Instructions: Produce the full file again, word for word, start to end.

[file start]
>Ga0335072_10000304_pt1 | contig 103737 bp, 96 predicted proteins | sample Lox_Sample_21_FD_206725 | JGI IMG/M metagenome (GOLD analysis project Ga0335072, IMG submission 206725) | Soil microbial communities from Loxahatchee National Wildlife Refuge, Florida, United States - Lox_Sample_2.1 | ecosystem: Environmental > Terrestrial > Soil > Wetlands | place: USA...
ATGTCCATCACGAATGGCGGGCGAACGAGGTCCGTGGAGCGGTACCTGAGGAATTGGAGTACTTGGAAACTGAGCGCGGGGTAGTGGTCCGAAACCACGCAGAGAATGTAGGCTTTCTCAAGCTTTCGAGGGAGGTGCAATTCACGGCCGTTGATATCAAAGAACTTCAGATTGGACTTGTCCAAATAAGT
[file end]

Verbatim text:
>Ga0335072_10000304_pt1 | contig 103737 bp, 96 predicted proteins | sample Lox_Sample_21_FD_206725 | JGI IMG/M metagenome (GOLD analysis project Ga0335072, IMG submission 206725) | Soil microbial communities from Loxahatchee National Wildlife Refuge, Florida, United States - Lox_Sample_2.1 | ecosystem: Environmental > Terrestrial > Soil > Wetlands | place: USA...
ATGTCCATCACGAATGGCGGGCGAACGAGGTCCGTGGAGCGGTACCTGAGGAATTGGAGTACTTGGAAACTGAGCGCGGGGTAGTGGTCCGAAACCACGCAGAGAATGTAGGCTTTCTCAAGCTTTCGAGGGAGGTGCAATTCACGGCCGTTGATATCAAAGAACTTCAGATTGGACTTGTCCAAATAAGT